**Christopher:** stuff, my own stuff. I don't tend to be as adventurous with, with the key signature unless it really calls for it. Like my, in my rag, my rag piece, it does get into a very adventurous key, but that's just not because of how I'm naturally wandered into it.


And then I get it back to more or else his original key one of my other compositions. It stays in fairly neutral. It stays in very[00:12:00] approachable keys, but it ends. On a completely different key from the one it started with.


**Morgan:** I definitely know that you have called me cackling about some evil, cruel, tonal journey that you've taken some poor clarinettist on , and then rhythm is the same you, you really enjoy.


Interesting


**Christopher:** rhythm. The organ phonic band is playing Alfred Reed's, Armenian dances, and it has a huge section there and five eight that reverses itself. Every other measure. So it goes 1, 2, 3, 1, 2, 1, 2, 1, 2, 3, 1, 2, 3, 1, 2, 1, 2, 1, 2, 3. . But that's very indicative of that style of music from Eastern Europe and Eastern Europe does, is fairly known for having, having these clave.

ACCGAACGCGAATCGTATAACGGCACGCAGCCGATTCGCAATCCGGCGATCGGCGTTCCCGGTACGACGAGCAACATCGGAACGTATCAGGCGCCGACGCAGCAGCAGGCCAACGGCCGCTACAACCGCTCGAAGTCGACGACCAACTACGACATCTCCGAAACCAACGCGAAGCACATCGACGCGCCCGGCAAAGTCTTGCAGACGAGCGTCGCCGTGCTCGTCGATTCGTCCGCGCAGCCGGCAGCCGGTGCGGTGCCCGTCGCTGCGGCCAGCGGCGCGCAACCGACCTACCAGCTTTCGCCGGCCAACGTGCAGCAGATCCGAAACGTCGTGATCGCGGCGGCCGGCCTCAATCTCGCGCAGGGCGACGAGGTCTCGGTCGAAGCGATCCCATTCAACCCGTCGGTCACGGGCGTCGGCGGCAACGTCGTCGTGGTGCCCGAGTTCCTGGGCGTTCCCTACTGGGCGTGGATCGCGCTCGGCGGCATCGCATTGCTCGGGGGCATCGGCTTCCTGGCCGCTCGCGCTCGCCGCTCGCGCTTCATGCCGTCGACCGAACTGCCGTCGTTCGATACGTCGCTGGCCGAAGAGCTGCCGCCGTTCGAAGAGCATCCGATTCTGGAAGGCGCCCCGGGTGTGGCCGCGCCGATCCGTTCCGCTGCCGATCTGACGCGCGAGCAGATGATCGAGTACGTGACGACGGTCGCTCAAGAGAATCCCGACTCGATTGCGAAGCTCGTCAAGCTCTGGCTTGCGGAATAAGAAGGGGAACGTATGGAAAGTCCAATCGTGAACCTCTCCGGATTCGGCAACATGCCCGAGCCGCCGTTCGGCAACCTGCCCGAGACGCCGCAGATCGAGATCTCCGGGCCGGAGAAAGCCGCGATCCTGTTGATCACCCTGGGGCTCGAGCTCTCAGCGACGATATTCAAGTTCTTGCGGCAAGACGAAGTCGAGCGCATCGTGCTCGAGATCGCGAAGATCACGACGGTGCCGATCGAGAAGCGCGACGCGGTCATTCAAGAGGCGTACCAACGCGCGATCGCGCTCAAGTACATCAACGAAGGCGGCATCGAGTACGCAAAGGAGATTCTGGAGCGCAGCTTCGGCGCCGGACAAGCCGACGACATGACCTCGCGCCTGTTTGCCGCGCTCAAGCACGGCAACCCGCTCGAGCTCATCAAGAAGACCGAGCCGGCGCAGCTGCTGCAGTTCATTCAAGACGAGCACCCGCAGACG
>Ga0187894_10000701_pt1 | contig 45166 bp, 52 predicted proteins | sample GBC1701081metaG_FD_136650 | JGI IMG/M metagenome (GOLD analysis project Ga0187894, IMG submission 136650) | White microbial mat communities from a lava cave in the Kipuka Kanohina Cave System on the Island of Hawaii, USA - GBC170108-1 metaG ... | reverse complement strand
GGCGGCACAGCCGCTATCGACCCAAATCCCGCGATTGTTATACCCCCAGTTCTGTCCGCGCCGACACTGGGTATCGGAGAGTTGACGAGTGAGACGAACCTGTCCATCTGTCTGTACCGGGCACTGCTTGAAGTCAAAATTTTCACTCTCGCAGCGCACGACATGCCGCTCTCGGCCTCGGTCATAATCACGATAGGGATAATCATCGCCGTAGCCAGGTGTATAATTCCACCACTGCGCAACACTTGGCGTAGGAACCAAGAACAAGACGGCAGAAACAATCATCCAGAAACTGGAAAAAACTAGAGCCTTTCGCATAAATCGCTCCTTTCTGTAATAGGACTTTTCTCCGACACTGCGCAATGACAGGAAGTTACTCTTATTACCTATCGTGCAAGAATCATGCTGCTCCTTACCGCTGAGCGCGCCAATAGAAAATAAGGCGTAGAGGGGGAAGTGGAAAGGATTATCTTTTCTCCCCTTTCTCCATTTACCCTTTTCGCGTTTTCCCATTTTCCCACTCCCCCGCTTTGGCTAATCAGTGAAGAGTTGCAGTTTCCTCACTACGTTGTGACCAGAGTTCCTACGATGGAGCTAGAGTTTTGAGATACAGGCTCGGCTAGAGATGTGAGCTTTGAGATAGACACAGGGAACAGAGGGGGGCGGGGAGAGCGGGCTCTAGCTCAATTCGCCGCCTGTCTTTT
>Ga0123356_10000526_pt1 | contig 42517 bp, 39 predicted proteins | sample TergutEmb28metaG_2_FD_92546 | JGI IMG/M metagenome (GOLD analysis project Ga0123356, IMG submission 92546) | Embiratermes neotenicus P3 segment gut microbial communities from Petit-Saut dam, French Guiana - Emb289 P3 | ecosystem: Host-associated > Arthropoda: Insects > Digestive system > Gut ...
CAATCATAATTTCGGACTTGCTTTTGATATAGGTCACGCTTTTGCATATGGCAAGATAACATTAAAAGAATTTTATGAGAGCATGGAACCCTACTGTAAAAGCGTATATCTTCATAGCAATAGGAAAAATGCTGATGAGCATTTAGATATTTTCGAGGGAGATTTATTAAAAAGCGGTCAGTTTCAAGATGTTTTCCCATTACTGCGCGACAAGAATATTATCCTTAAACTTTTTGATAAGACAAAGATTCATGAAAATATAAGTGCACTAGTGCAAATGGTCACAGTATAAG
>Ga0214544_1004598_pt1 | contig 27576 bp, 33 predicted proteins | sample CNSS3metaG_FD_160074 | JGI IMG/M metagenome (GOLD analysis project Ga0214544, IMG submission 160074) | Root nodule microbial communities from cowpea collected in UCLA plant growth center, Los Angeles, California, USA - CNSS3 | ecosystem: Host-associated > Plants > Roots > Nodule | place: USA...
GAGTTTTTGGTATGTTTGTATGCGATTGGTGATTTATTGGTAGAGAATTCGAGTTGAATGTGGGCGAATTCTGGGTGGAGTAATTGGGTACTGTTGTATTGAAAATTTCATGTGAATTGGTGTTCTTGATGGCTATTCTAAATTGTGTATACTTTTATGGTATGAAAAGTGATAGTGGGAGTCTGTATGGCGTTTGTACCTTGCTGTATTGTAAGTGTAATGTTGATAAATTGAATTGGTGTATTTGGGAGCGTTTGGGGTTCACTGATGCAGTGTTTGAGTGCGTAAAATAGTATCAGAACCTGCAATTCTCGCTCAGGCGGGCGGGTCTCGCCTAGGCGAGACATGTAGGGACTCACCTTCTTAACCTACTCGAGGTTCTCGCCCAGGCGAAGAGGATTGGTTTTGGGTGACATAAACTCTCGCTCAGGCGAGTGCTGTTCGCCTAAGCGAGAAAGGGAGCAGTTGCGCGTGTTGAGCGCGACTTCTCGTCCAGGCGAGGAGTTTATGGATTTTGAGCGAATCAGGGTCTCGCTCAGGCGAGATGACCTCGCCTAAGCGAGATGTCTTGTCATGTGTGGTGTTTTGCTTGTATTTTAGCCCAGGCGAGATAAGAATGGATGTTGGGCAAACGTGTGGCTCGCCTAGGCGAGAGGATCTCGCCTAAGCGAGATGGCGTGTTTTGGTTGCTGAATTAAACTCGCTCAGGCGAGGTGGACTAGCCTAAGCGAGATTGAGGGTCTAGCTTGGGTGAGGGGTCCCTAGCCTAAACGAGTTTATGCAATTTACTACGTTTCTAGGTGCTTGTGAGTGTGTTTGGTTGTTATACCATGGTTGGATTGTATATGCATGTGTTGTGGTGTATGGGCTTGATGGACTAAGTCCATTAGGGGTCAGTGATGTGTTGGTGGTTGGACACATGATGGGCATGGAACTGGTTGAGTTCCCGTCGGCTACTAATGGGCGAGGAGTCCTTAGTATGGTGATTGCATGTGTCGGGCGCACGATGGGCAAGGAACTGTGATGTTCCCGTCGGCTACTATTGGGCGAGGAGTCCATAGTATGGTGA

Arturo Marquez's dance on number two has a very similar clave. Full four time. I'd have to look at the music, but it does have that very Latin, Latin clave that makes the piece very enjoyable. But some [00:13:00] composers keep the, their claves in, in a, in a traditional four, four meter where it's what's going on inside the, the bar That's, That gives it the distinction.


Others feature a time signature, which lends itself to, which gives it that cla a so a compound meter that is, that is fairly strange. Frank De Kelly's Vesuvius, it's a band piece, has a clave that's an eight eight, but it isn't played. Four played in three. So 1, 2, 3, 4, 5, 6, 7, 8, 1, 2, 3, 4, 5, 6, 7, 8 type of thing.


Pat Math does quite interesting things. So his piece, the first circle is in 22 8,


**Morgan:** like just


**Christopher:** what and the music itself. If, if you look at, if you look at his book of of lead. That is broken up in a 12 eight and a ten eight half. So half of it is in 12, eight half. Its in ten eight. If you break those down [00:14:00] further, it's five and four.


So it's 1, 2, 3, 4, 5, 6, 7, 8, 9, 10, 11, 12, 1, 2, 3, 4, 5, 6, 7, 8, 9, 10, 11, 12. So 1, 2, 3, 4, 5, 6, 7, 8, 9, 10, 11, 12, 1, 2, 3, 4, 5, 6, 7, 8, 9, 10, 1, 2, 3, 4, 5, 6, 7, 8, 9, 10, 11, 12, 1, 2, 3, 4, 5, 6, 7, 8, 9, 10, and Bravo.


**Morgan:** Bravo just like


That was amazing. And


**Christopher:** that's actually the easy. The introduction has the performers clapping the offbeats. Oh man, that's, that is like,


**Morgan:** Do you think he's a nice guy? ?